“Security Bank is in the process of conducting industry testing of ATMs to accept the new banknotes, in compliance with the (BSP) mandate to roll-out the polymer-based 1000-piso eNGC (New Generation Currency) banknotes,” said the bank. “We expect testing to be completed in May so that Security Bank's branch-based ATMs can start dispensing the new notes in June. The bank sees full dispensing of the new notes by Q3 (third quarter) 2022,” it added.

As for the Ty-owned Metropolitan Bank and Trust Co., it is also currently assessing its ATM network. “Our priority is to ensure that our ATM units provide a smooth experience for our customers. We are already conducting calibration and testing and will deploy polymer banknotes once we are fully ready,” the bank told Manila Bulletin. It also said that polymer banknotes are “intended to benefit public health, promote environmental sustainability, and prevent counterfeiting.”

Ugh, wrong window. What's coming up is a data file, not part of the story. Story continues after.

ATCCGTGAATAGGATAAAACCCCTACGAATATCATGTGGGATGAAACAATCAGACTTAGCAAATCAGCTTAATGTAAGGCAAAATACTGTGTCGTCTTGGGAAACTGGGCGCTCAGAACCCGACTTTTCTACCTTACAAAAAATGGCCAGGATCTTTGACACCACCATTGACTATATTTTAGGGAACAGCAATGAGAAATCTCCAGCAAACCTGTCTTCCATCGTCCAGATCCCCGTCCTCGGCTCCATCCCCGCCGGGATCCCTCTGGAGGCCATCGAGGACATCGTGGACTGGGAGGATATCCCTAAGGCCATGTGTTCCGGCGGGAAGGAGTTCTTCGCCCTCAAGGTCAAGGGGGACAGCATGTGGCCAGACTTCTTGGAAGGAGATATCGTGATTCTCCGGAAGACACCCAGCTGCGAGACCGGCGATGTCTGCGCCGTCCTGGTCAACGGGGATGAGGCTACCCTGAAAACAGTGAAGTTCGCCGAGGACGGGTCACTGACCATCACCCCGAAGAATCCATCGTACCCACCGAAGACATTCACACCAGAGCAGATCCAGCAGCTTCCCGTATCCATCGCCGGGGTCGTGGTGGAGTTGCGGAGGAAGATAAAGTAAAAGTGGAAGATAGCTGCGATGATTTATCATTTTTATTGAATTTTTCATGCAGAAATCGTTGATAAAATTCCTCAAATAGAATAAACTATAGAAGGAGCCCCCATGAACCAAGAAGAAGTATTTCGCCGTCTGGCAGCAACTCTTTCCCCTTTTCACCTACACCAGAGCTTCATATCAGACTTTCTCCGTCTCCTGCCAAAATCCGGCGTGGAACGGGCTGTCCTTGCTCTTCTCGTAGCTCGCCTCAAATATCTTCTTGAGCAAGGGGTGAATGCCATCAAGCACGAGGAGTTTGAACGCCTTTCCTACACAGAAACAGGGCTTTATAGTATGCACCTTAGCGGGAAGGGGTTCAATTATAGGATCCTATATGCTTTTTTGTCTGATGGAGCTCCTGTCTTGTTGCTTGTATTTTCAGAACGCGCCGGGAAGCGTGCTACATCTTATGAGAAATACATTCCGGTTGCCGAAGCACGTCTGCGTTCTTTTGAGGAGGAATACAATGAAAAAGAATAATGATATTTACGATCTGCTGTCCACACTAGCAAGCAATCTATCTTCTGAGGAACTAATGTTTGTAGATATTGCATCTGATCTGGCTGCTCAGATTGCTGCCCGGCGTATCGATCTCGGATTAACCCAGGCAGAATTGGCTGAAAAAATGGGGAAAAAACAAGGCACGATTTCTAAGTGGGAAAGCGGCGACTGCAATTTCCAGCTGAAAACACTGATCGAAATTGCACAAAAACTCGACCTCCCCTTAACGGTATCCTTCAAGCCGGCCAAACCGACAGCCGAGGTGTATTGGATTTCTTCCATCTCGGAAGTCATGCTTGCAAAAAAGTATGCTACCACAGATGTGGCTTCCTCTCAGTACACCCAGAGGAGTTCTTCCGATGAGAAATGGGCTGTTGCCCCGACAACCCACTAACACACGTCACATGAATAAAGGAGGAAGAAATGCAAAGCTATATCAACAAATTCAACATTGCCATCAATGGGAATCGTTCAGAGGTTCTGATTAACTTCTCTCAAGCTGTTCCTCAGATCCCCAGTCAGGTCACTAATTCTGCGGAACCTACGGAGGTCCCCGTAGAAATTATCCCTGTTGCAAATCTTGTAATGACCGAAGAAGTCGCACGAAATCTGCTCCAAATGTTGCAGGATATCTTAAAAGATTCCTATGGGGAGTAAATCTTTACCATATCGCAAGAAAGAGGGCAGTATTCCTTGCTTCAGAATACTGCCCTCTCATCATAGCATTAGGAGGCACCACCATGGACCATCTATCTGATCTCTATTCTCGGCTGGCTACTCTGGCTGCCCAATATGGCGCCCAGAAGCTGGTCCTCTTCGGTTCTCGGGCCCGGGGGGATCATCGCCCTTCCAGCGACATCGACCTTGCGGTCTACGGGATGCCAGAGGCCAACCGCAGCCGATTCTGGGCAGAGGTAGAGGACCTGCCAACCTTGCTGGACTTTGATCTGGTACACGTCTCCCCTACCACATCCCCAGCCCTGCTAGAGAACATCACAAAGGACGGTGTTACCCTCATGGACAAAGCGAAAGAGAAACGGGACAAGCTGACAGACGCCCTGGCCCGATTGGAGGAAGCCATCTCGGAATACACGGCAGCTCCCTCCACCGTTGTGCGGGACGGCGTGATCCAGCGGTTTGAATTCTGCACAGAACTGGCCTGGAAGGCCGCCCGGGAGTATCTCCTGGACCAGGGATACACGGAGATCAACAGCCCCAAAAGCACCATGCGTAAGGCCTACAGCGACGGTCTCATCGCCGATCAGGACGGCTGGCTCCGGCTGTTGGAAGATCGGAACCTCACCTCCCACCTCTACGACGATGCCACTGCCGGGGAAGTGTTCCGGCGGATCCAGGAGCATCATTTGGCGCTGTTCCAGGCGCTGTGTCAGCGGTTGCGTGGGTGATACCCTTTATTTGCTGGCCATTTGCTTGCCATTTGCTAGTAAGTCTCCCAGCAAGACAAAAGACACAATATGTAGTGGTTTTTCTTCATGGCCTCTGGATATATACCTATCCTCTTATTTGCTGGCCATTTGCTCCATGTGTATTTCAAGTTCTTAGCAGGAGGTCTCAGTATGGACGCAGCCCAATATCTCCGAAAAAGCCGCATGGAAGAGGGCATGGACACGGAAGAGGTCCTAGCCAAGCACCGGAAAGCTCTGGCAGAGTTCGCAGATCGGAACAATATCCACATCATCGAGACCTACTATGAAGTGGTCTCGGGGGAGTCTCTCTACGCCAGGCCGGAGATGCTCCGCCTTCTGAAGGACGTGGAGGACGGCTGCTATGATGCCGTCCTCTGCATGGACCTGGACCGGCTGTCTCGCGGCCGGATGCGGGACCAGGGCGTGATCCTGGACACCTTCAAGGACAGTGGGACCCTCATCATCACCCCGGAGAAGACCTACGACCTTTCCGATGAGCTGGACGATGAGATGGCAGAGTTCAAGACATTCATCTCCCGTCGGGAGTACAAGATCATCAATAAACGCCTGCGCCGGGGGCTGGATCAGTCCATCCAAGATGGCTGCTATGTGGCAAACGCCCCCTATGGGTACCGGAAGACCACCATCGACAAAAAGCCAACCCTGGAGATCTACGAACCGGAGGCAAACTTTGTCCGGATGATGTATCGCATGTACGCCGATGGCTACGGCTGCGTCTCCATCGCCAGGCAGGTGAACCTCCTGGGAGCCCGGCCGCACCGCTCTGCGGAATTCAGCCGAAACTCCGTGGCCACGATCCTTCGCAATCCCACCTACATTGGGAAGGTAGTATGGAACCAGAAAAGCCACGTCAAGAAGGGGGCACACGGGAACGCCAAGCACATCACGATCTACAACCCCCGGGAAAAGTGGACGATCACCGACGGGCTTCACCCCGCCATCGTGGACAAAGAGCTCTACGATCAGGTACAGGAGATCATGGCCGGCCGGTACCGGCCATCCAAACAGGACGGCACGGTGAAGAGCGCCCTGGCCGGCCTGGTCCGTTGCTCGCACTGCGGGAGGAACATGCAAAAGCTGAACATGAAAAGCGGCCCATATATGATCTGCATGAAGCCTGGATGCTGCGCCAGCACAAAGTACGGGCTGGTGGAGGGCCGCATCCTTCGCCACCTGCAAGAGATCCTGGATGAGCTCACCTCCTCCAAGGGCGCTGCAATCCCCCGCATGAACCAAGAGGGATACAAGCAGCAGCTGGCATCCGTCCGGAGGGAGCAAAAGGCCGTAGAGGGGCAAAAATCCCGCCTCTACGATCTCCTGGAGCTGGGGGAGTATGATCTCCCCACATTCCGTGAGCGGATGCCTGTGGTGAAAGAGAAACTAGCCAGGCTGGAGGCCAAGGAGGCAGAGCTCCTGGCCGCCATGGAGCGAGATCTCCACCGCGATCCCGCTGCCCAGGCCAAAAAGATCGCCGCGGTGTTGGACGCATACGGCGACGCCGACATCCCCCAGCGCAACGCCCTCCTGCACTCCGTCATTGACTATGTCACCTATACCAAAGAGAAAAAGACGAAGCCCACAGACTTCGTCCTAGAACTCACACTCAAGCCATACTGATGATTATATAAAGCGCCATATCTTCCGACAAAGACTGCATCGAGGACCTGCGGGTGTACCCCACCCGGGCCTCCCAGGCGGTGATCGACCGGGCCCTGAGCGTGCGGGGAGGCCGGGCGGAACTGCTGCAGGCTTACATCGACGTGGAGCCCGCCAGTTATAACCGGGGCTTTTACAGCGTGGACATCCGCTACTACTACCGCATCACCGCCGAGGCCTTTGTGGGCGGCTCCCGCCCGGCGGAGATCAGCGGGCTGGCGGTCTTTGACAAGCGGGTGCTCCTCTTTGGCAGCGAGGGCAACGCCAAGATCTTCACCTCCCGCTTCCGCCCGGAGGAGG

The BSP has prepared the memorandum of agreement to cover polymer familiarization by all banks and calibration of existing cash processing machines, vending machines, ATMs, bills acceptors, and other similar devices for compatibility with polymer banknotes.

What are polymer banknotes?

Polymer banknotes, which are waterproof and dirtproof, are made of synthetic polymer substrates. Since 1988, the world has been using polymer bills. The BSP has in fact been studying its use since 2008.

The BSP has decided to circulate polymer banknotes for its hygienic and sanitary values, and it is also significantly cleaner. These are important features for a banknote especially in a pandemic.